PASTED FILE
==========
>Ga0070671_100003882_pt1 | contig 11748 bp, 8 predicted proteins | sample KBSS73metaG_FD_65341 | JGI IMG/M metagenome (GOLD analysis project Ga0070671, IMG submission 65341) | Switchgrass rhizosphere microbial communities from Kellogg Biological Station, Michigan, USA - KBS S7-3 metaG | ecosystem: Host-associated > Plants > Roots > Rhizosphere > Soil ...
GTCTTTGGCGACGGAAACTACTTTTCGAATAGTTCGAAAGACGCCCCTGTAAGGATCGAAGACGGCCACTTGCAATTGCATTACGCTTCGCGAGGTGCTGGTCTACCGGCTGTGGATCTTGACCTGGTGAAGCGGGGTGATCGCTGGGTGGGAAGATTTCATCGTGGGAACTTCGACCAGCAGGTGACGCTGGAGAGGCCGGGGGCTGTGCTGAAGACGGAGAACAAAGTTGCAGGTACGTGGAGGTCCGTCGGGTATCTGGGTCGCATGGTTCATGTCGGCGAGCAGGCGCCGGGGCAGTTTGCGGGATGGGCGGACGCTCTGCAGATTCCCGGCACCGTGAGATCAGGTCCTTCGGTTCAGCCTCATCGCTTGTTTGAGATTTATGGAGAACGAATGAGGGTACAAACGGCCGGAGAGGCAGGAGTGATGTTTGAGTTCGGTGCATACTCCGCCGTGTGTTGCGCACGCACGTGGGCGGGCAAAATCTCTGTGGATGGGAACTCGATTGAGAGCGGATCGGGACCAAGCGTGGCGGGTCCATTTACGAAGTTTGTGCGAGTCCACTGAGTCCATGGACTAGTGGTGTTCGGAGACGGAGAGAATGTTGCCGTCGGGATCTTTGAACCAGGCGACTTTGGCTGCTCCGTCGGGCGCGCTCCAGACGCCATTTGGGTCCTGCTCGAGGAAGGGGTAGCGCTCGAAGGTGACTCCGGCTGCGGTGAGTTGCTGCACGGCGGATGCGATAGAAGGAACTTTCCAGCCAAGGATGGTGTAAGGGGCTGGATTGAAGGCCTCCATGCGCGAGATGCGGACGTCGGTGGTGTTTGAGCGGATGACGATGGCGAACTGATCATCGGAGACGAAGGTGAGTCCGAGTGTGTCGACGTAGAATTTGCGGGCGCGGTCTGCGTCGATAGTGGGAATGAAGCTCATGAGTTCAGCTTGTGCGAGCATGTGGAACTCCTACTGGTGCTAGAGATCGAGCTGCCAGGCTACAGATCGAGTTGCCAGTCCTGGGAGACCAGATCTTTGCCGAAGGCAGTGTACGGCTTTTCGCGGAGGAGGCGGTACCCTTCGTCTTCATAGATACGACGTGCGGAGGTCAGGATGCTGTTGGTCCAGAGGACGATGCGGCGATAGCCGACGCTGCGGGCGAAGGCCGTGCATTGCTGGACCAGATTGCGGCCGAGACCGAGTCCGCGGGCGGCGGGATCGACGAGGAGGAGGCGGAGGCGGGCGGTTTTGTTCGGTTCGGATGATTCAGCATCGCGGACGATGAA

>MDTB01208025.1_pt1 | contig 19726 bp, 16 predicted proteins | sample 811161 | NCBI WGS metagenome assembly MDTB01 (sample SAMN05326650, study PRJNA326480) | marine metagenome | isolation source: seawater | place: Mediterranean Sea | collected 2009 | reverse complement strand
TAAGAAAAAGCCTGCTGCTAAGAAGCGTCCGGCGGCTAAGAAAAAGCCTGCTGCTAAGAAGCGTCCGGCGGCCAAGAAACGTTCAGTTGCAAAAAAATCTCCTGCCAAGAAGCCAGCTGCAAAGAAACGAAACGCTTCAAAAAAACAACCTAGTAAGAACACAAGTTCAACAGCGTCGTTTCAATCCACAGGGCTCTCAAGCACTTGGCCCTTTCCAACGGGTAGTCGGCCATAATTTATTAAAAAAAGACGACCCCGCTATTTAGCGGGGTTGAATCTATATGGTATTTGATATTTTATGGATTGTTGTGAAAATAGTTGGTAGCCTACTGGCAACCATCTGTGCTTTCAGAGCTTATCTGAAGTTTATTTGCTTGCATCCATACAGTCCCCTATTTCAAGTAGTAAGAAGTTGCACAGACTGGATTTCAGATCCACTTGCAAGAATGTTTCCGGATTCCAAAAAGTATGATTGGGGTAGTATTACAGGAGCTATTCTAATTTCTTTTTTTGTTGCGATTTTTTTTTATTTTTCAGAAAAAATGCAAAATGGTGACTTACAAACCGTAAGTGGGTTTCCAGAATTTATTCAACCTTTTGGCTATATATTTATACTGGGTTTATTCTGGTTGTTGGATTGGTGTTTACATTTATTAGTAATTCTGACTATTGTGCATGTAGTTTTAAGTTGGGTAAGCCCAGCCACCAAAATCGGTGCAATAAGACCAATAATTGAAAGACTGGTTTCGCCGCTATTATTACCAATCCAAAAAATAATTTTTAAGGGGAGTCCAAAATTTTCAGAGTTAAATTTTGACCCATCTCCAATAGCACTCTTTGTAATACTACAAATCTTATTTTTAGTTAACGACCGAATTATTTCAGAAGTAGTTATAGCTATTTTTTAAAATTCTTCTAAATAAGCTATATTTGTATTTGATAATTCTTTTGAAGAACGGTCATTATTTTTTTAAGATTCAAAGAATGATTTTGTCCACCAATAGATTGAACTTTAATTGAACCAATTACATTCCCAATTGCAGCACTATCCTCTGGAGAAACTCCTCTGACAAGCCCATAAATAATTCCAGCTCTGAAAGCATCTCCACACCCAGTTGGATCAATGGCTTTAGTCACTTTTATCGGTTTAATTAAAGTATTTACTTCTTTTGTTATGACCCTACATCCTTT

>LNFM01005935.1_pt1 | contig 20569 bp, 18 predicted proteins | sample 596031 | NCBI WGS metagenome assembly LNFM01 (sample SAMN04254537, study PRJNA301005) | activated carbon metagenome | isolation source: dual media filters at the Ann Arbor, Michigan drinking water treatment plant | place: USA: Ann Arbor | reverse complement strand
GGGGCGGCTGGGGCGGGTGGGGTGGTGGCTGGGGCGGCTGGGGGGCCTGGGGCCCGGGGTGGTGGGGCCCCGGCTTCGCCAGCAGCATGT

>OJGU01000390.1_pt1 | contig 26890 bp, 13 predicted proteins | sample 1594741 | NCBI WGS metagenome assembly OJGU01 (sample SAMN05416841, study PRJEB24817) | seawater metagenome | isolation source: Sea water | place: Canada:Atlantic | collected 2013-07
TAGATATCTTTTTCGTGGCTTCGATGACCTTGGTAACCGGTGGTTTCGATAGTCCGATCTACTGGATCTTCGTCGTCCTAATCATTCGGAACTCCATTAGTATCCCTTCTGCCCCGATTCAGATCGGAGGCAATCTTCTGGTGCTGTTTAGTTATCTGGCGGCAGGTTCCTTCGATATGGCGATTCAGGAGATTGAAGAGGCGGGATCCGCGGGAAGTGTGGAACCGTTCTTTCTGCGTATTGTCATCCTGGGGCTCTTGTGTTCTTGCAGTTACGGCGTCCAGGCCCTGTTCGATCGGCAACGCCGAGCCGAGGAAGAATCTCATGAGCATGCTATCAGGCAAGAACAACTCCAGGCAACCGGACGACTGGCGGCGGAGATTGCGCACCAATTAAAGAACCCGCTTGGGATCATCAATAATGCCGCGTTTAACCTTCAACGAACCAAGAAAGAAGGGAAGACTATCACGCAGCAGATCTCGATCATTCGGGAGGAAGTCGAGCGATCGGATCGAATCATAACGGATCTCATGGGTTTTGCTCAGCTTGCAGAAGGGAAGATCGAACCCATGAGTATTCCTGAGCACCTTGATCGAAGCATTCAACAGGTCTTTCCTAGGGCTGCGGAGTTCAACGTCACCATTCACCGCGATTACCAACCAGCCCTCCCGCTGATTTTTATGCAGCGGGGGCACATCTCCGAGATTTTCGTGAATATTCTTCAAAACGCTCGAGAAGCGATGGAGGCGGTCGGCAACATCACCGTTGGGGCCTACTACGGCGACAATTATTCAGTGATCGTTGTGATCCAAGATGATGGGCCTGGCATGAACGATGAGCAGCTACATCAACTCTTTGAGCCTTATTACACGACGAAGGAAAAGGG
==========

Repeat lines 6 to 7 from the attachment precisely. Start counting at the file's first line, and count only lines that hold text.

GGGGCGGCTGGGGCGGGTGGGGTGGTGGCTGGGGCGGCTGGGGGGCCTGGGGCCCGGGGTGGTGGGGCCCCGGCTTCGCCAGCAGCATGT

>OJGU01000390.1_pt1 | contig 26890 bp, 13 predicted proteins | sample 1594741 | NCBI WGS metagenome assembly OJGU01 (sample SAMN05416841, study PRJEB24817) | seawater metagenome | isolation source: Sea water | place: Canada:Atlantic | collected 2013-07